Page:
Related to this is the coalition that the sponsor must build in creating an aligned leadership team. For the last 3 success factors; employee engagement and participation, frequent and open communication and engagement with middle managers to have the required impact leaders must walk-the-talk through their behavior (example) and aligned efforts. Their actions should speak louder than their words.
An intentional and defined approach to managing change provides the structure necessary to stay on track this will ensure time is spent on meaningful activities and allows space to identify and address gaps throughout the project lifecycle. A formal approach makes processes repeatable for consistent application of change management on other initiatives throughout the organization. Key words that came up when participants described this top contributor included, established, customizable, scalable, easy to implement across multiple changes and easy to apply at every phase of the project.
The number of organizations using a specific methodology continues to grow; in 2003, fewer than 35% of participants used a change management methodology. In 2015, over 70% of participants used a methodology.
Although a structured approach is critical, initiatives and projects also need dedicated resources and funding to get the actual change management work done. Dedicated change management resources and funding means having access to the appropriate amount of funding and resources, resources with change management experience and a change team or community of flexible, ambitious, decisive, collaborative individuals.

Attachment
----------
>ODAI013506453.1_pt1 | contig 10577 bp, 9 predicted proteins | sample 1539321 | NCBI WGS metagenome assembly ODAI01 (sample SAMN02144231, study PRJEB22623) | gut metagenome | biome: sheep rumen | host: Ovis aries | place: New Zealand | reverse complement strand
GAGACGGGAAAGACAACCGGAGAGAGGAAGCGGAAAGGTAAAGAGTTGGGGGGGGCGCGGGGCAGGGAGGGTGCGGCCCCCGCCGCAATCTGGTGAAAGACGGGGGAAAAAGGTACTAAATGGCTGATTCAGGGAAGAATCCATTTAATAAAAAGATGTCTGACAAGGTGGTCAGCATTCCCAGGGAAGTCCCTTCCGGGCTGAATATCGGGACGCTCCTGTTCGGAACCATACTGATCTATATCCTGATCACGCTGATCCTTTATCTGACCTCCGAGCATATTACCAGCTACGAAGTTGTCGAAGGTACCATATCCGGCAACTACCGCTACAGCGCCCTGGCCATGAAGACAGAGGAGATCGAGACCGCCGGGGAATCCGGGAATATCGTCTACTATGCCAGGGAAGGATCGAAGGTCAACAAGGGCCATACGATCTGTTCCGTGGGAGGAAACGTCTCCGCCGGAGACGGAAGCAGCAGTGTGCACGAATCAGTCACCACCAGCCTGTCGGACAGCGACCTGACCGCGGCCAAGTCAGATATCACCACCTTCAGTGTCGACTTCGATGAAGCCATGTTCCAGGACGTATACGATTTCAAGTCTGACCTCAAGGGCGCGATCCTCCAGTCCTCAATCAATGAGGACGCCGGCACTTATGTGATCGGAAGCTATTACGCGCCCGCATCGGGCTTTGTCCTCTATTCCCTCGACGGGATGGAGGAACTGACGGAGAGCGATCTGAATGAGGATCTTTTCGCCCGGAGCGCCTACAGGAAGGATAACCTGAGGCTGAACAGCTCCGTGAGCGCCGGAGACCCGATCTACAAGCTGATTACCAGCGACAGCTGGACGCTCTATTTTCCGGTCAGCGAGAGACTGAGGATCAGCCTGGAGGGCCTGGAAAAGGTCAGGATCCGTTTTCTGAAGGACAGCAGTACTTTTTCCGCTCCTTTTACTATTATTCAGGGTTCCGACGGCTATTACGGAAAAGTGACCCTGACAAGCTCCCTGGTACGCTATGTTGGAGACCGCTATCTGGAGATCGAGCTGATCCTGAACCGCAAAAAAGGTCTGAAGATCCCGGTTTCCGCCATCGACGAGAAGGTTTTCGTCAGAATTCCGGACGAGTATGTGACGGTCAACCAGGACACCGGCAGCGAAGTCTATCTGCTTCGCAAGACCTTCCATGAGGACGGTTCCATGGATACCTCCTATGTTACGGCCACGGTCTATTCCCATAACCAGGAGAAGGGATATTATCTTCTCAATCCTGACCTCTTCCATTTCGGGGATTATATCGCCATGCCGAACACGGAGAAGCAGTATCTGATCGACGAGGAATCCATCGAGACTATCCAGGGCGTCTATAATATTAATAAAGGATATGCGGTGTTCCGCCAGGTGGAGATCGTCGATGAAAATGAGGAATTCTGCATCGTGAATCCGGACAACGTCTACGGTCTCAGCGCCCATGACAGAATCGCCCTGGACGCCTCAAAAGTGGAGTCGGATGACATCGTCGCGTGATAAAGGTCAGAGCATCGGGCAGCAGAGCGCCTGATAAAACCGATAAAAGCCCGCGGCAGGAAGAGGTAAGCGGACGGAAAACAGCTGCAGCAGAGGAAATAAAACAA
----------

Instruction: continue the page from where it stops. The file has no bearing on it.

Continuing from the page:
We’ve heard this many times before: “If it isn’t someone’s job, then it’s no one’s job.” To realize the benefits of change management, someone must be responsible for it and have access to an appropriate amount of funding. In analyzing the data, Prosci identified a positive and meaningful correlation between having a dedicated resource (person) and overall change management effectiveness. This should be linked to the sponsor as well. Participants that had dedicated resources were significantly more likely to have good or excellent change management effectiveness than those without a dedicated resource. These resources are not solely responsible for change management but merely facilitators (more on this in part 2). This is also the link to project management.
Prosci’s research has underscored the common trend of integrating change management work with the activities of project management. These complementary disciplines naturally cross paths throughout the life of an initiative. In the 2016 study, 77% of participants integrated project management work and change management work. Examples of how this is achieved; integration are fully integrating the change management and project management approaches, integrating change management activities into gate requirements and supporting collaboration between project and change management teams to develop the overall project plan.
Participants who integrated these two disciplines were 16% more likely to meet or exceed project objectives than those who did not integrate. More and more organizations are realizing the value of integrating project management and change management.
These four best practices have a lot to do with setting up your project for success. In part 2 we’ll have a closer look at how the other three factors contribute towards a successful journey during implementation.